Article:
How do we know the proper hermeneutic isn’t to find Jesus in every text? The authors of the New Testament seemed to find him in many texts that didn’t explicitly say they referred to the Messiah, e.g., Heb 1:6 and 2:12. Are we to simply say of such mysterious texts “They were inspired,” and not seek to understand the Christological hermeneutic of the Spirit working through the apostles?

      “…it’s more honoring to Christ to interpret and preach His Word the way it’s written, rather than creating places to find Him where He’s not intended.”

      Again, how is the text written? OT prophets spoke of Christ, many of them unintentionally and unwittingly (1 Pet 1:10-12), but it was the Spirit who was ultimately speaking their words that foretold, foreshadowed, pre-figured, and, in light of the events of Jesus’ life, explained the work of the Messiah. Shouldn’t our ultimate aim be to understand the intention of the Spirit speaking in every text?

      1. John Thomson says:

        Andrew

        Your comment here and above are excellent. I am not sure we can find much if anything in the NT that suggests Joseph depicts Christ but the parallels seem too obvious to be denied.

        However, opinions may differ regarding specific examples the NT writers surely provide a hermeneutic and not a definitive list.

      2. Andrew, thanks for your questions. My reply is forthcoming, but because it is quite lengthy, it is awaiting moderation.

      3. How do we know the proper hermeneutic isn’t to find Jesus in every text?

        Because that’s not how anyone communicates. The Old Testament is God’s revelation to His people; it is Him communicating a particular message through a particular author in a particular context to a particular audience. Just like you don’t want me interpreting your words in a way that adds to or takes away from them, neither should we do that to the Biblical authors, unless we have explicit — and yes, Spirit-inspired — warrant to do so.

        Walt Kaiser helps here: “The first New Testament believers tested what they had heard from Jesus and his disciples against what was written in the Old Testament. They had no other canon or source of help. How, then, were they able to get it right?” I think that’s a formidable question that needs to be answered. How did the early believers understand what was going on? They had no New Testament through which to interpret the Old Testament. They verified the claims of the Apostles based on what the OT taught (cf. Ac 17:11), just as they had been taught (e.g., Deut 18:22). They based their understanding on the plain, ordinary, historical meaning of the Old Testament. That is precisely the basis for statements like, “Have you not read?” Jesus and the Apostles hold people accountable for what the prophets said about Him, implying that it was to be understood as it was written. The disciples on the Emmaus road are a case in point. Jesus expected that they understood what the prophets had clearly said, not what the Spirit mysteriously intended. This is why Paul could say in Acts 26:22 that he had preached “nothing but what the Prophets and Moses said was going to take place.”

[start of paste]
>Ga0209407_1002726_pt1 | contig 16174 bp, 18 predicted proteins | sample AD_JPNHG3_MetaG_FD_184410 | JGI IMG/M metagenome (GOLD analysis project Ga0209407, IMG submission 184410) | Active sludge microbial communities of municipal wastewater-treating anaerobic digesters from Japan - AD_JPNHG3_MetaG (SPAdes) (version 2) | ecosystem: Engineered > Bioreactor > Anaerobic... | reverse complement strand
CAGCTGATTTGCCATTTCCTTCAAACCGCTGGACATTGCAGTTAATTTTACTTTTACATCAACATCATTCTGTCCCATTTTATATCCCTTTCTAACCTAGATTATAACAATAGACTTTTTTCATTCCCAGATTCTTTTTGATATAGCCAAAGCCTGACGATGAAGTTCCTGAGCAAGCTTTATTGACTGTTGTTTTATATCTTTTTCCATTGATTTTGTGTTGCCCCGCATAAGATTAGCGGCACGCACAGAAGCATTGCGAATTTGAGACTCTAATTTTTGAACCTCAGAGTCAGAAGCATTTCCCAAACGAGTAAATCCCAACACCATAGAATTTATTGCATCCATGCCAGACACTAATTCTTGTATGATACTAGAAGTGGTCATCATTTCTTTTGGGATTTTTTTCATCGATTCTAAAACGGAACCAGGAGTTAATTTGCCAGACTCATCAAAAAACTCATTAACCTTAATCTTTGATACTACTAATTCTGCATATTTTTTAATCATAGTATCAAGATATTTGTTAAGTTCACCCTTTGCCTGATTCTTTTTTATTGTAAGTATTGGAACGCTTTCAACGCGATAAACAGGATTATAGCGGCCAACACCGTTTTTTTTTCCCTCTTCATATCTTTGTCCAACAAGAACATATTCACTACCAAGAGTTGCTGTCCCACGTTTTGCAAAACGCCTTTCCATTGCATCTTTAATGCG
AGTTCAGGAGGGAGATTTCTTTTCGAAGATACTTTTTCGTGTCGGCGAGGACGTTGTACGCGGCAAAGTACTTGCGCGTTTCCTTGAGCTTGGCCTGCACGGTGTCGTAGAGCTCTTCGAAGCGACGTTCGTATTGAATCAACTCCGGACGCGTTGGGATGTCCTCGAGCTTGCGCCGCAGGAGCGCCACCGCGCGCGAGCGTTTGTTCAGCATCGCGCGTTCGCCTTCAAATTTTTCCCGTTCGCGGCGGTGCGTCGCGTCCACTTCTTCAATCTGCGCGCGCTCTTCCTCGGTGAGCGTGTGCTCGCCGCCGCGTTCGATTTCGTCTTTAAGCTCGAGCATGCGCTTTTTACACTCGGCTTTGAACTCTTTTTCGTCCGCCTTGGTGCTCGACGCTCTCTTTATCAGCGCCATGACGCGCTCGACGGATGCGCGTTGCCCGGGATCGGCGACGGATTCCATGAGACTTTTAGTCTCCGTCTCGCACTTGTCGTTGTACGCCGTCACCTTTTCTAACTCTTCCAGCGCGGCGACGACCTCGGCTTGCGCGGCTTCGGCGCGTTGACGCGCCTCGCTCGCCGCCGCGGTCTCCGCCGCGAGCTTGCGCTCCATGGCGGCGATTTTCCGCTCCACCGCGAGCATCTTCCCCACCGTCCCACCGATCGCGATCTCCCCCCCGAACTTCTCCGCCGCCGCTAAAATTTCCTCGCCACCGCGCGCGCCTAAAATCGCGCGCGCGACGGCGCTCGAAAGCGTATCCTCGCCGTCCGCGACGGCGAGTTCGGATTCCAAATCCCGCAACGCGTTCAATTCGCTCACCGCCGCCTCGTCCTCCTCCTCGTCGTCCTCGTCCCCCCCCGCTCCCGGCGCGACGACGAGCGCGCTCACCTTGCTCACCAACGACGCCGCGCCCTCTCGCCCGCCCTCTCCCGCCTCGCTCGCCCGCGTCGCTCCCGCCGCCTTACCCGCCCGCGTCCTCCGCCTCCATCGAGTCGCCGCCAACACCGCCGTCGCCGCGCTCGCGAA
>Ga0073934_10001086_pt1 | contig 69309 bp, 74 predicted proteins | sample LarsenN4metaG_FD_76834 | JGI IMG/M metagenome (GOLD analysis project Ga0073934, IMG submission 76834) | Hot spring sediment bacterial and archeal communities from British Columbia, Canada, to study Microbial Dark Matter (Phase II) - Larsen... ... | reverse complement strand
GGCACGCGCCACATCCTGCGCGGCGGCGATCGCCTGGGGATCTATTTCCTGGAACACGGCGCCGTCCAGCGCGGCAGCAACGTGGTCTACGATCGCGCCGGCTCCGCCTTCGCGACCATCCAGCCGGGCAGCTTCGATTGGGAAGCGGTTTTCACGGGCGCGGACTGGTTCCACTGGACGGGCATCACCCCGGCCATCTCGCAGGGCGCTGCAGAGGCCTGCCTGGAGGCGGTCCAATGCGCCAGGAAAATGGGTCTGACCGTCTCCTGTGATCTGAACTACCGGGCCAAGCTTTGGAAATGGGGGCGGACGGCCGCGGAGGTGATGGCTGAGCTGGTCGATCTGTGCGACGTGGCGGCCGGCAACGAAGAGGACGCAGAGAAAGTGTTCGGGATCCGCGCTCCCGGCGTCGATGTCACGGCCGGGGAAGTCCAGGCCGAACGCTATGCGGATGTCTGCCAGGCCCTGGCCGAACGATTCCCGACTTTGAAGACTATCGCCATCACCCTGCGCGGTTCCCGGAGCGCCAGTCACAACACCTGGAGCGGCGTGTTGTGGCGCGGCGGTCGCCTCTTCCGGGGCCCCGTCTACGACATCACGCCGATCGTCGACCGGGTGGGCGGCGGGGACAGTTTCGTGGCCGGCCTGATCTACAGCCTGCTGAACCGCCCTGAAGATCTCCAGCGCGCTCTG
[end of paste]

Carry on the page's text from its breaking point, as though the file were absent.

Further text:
And if statements were made that amplified or further-applied the meaning of certain texts, those speakers and writers were in fact speaking/writing under the inspiration of the Holy Spirit. So to answer your question: “Are we to simply say of such mysterious texts ‘They were inspired,'” Yes. That, in fact, is the Biblical model.

        Again, how is the text written?

        That’s a silly question. The text is written how it’s written. You answer that question simply by reading whatever the text is in question.

        OT prophets spoke of Christ, many of them unintentionally and unwittingly (1 Pet 1:10-12)

        This is untrue. It’s simply not what the text says. The prophets inquired about what particular person and what historical time such things would take place. Kaiser helps again: “It was only the issues of the timing and the circumstances connected with Messiah and his works that baffled [the prophets] in 1 Peter 1:10-12. On the main facts, however, they were crystal clear: (1) they knew they were speaking about Messiah [v. 11: "sufferings of Christ"], (2) they knew Messiah must suffer [v. 11: "sufferings of Christ"], (3) they knew Messiah would also be glorified and triumph [v. 11: "subsequent glories"], (4) they knew the order, that is, that the suffering would come first and then the glory [v. 11: "subsequent glories"], and finally, (5) they knew they were writing not just for their own times but for ‘us’ in the Christian church as well [v. 12: "not serving themselves, but you"].” Also, see my above comments about both Jesus and Paul affirming the perspicuity of the prophets, and thereby affirming that they knew of what they were speaking.

        1. Andrew Morrison says:

          Trivial aside: how do you guys do italics on here?

          “Because that’s not how anyone communicates. . . Just like you don’t want me interpreting your words in a way that adds to or takes away from them, neither should we do that to the Biblical authors, unless we have explicit — and yes, Spirit-inspired — warrant to do so.”
          Pardon me if I’m too blunt, but you’re assuming what you’re trying to prove. You’re assuming that seeing Christ in every text is adding to the text instead of proving that it is. As for whether that’s how anyone communicates, I’m not sure. There are a lot of people even on this blog who write one thing but whose words communicate to the more perceptive a deep insecurity and need to prove theological and intellectual prowess.

          “And if statements were made that amplified or further-applied the meaning of certain texts, those speakers and writers were in fact speaking/writing under the inspiration of the Holy Spirit. So to answer your question: “Are we to simply say of such mysterious texts ‘They were inspired,’” Yes. That, in fact, is the Biblical model.”